Referring to claim (2), concerning the trial court's ruling that allowed the children to testify under oath, the government asserts that appellant relied in the state courts solely on a New York statute and New York case law in claiming that the trial court erred in allowing some children to testify under oath. While it acknowledges that appellant made one reference to "constitutional rights" in his Appellate Division reply brief, the government asserts that this one reference is insufficient to alert the state courts specifically to a confrontation clause issue. It cites both Petrucelli v. Coombe, 735 F.2d 684, 688 (2 Cir.1984), which held that a petitioner had not exhausted a double jeopardy claim by asserting fair trial and due process claims in the state courts, and Daye, supra, 696 F.2d at 192-93, which held that a petitioner may alert the state court as to a federal constitutional claim in several ways, including explicit reliance on federal constitutional precedents or explicit assertion that he was deprived of a particular right specifically protected by the Constitution.


Appellant responds that the New York cases he cited were predicated upon federal constitutional rights. Like the government, he cites Petrucelli, supra, 735 F.2d at 687, but for the proposition that it is sufficient to cite such state cases. Petrucelli held that:


"adequate notice to the state courts that they are to decide federal constitutional claims at least includes: '(a) reliance on pertinent federal cases employing constitutional analysis, (b) reliance on state cases employing constitutional analysis in like fact situations, (c) assertion of the claim in terms so particular as to call to mind a specific right protected by the Constitution, and (d) allegation of a pattern of facts that is well within the mainstream of constitutional litigation.' "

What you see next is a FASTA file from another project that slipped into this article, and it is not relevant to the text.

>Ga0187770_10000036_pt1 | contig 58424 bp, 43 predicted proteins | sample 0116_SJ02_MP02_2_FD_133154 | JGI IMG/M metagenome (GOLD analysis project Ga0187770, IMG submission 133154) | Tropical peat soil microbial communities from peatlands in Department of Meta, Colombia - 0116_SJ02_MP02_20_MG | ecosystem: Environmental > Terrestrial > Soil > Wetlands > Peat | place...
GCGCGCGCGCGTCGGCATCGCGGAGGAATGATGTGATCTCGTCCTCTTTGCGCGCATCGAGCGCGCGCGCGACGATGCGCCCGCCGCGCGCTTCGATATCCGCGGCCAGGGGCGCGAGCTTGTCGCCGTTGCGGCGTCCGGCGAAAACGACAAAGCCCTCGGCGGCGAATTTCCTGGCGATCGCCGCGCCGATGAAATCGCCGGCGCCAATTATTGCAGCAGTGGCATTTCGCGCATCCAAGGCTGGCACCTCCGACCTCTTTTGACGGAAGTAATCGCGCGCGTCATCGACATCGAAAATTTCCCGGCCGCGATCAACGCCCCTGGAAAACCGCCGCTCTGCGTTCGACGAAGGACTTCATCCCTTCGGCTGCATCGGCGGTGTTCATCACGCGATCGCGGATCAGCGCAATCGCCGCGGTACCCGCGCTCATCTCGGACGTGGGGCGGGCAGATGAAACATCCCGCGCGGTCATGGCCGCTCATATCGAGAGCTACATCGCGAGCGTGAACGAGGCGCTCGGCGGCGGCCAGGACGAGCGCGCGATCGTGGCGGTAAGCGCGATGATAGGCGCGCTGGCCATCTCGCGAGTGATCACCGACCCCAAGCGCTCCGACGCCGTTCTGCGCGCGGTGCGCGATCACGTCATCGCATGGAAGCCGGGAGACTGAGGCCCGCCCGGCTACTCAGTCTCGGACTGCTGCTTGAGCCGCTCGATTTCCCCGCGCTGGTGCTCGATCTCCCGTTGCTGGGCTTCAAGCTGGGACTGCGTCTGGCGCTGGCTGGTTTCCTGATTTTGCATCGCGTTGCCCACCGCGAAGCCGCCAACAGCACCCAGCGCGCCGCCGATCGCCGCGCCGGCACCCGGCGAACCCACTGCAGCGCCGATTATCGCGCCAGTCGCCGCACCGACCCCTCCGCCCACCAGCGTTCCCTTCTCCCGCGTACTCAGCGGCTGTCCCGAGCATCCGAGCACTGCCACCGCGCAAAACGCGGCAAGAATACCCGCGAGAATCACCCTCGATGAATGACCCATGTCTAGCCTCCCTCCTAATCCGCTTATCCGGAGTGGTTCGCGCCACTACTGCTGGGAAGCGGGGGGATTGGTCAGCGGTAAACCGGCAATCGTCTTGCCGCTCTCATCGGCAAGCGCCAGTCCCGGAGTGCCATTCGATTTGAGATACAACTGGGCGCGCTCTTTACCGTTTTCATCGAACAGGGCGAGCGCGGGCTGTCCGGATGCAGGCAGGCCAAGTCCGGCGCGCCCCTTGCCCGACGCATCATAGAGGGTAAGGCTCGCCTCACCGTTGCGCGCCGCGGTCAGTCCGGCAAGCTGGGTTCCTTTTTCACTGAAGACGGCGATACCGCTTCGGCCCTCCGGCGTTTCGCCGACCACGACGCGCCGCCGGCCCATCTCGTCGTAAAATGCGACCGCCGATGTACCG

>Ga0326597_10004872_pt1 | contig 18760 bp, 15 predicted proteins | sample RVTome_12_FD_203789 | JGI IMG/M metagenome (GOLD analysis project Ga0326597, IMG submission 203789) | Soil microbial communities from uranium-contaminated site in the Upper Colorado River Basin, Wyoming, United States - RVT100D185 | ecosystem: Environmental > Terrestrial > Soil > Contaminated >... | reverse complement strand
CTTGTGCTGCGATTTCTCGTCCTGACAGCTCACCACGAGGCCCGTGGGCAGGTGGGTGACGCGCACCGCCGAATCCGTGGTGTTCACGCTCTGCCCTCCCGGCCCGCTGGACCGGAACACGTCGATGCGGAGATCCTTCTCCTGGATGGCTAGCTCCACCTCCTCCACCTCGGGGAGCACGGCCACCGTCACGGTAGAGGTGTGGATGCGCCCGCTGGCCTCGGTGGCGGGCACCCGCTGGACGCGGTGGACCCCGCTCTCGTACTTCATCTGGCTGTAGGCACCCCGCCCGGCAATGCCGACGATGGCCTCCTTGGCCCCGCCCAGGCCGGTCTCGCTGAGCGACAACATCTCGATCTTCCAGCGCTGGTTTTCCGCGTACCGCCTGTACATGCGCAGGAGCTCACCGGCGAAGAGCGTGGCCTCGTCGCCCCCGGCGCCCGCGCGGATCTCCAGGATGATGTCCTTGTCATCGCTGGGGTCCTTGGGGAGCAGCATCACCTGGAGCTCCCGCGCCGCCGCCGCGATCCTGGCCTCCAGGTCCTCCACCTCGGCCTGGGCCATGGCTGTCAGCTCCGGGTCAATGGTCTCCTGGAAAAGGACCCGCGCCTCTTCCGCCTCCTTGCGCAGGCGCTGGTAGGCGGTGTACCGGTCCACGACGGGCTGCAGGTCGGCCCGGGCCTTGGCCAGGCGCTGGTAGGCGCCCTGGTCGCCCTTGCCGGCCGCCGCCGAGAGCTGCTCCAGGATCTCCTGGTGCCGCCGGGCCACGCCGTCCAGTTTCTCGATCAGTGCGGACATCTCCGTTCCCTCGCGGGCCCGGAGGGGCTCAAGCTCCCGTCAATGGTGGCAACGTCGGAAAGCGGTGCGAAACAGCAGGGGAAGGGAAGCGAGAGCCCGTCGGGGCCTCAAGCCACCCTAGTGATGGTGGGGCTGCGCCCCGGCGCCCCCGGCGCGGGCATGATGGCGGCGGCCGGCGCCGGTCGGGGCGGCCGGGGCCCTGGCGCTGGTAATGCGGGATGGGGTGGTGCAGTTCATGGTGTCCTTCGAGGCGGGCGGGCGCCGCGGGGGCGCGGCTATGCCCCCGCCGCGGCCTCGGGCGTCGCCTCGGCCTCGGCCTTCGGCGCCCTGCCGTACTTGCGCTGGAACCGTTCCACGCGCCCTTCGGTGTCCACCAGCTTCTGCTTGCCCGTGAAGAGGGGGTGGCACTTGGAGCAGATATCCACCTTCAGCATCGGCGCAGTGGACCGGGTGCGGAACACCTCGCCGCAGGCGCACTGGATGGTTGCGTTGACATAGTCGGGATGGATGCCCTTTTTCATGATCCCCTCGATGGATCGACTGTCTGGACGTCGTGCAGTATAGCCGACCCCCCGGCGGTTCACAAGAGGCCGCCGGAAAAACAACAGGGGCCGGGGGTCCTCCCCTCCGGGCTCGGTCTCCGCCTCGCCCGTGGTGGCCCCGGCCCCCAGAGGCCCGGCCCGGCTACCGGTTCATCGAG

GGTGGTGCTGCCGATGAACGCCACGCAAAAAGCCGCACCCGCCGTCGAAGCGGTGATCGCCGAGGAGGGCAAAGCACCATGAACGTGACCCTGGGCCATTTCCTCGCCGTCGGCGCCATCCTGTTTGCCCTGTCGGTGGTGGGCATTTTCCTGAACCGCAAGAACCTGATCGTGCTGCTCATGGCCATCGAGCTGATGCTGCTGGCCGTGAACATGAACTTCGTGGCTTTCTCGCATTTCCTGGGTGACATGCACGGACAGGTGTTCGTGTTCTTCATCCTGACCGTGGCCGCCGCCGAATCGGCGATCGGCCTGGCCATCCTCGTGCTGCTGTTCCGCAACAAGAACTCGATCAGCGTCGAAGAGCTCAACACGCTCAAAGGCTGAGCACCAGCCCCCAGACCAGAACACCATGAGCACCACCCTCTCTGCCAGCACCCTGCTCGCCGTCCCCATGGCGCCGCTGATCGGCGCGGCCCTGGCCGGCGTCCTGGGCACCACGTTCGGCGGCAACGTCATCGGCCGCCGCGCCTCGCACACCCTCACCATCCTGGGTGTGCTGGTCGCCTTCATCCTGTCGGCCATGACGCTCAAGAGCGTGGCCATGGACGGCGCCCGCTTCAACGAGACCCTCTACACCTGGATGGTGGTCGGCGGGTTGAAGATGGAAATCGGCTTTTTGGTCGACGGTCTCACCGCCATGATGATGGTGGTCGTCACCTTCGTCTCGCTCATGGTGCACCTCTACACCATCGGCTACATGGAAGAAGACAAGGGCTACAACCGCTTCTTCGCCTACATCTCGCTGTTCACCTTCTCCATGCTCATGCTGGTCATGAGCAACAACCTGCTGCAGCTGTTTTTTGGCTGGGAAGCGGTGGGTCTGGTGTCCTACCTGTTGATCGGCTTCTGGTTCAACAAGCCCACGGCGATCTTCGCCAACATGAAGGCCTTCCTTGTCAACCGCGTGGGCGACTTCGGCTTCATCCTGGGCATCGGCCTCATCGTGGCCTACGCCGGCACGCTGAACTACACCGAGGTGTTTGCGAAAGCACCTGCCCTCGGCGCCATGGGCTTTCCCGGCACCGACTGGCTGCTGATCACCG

Id. at 688 (quoting Daye, supra, 696 F.2d at 194) (emphasis added). In Daye, moreover, we had made it clear that any of these four means of providing notice would be sufficient. Daye, supra, 696 F.2d at 192-94. Nevertheless, a review of the state cases that appellant cited in his brief before the Appellate Division shows that the mere citation to these cases did not provide adequate notice to the state court. While it is possible that the underlying concern of the New York statute at issue in these cases was the protection of the kind of rights also protected by the confrontation clause, the cases discuss the issue solely in terms of New York law, and never discuss the issue in terms of the defendant's ability to confront young witnesses. See, e.g., People v. Nisoff, 36 N.Y.2d 560 (1975); Sommers v. Deepdale Gardens Third Corp., 14 Misc.2d 464, 178 N.Y.S.2d 516 (1958). It is simply not enough that the policy concerns at issue in the state cases cited to the state courts were similar to the policy concerns supporting the federal constitutional claim that the habeas petitioner seeks to assert. This is especially so in this case, where appellant's brief was cast solely in terms of New York procedure, beginning, for example, with the statement that "New York State has a strong presumption against the sworn testimony of children under twelve years of age." In short, we hold that appellant's state court brief failed to alert the state courts to the alleged federal nature of his claim.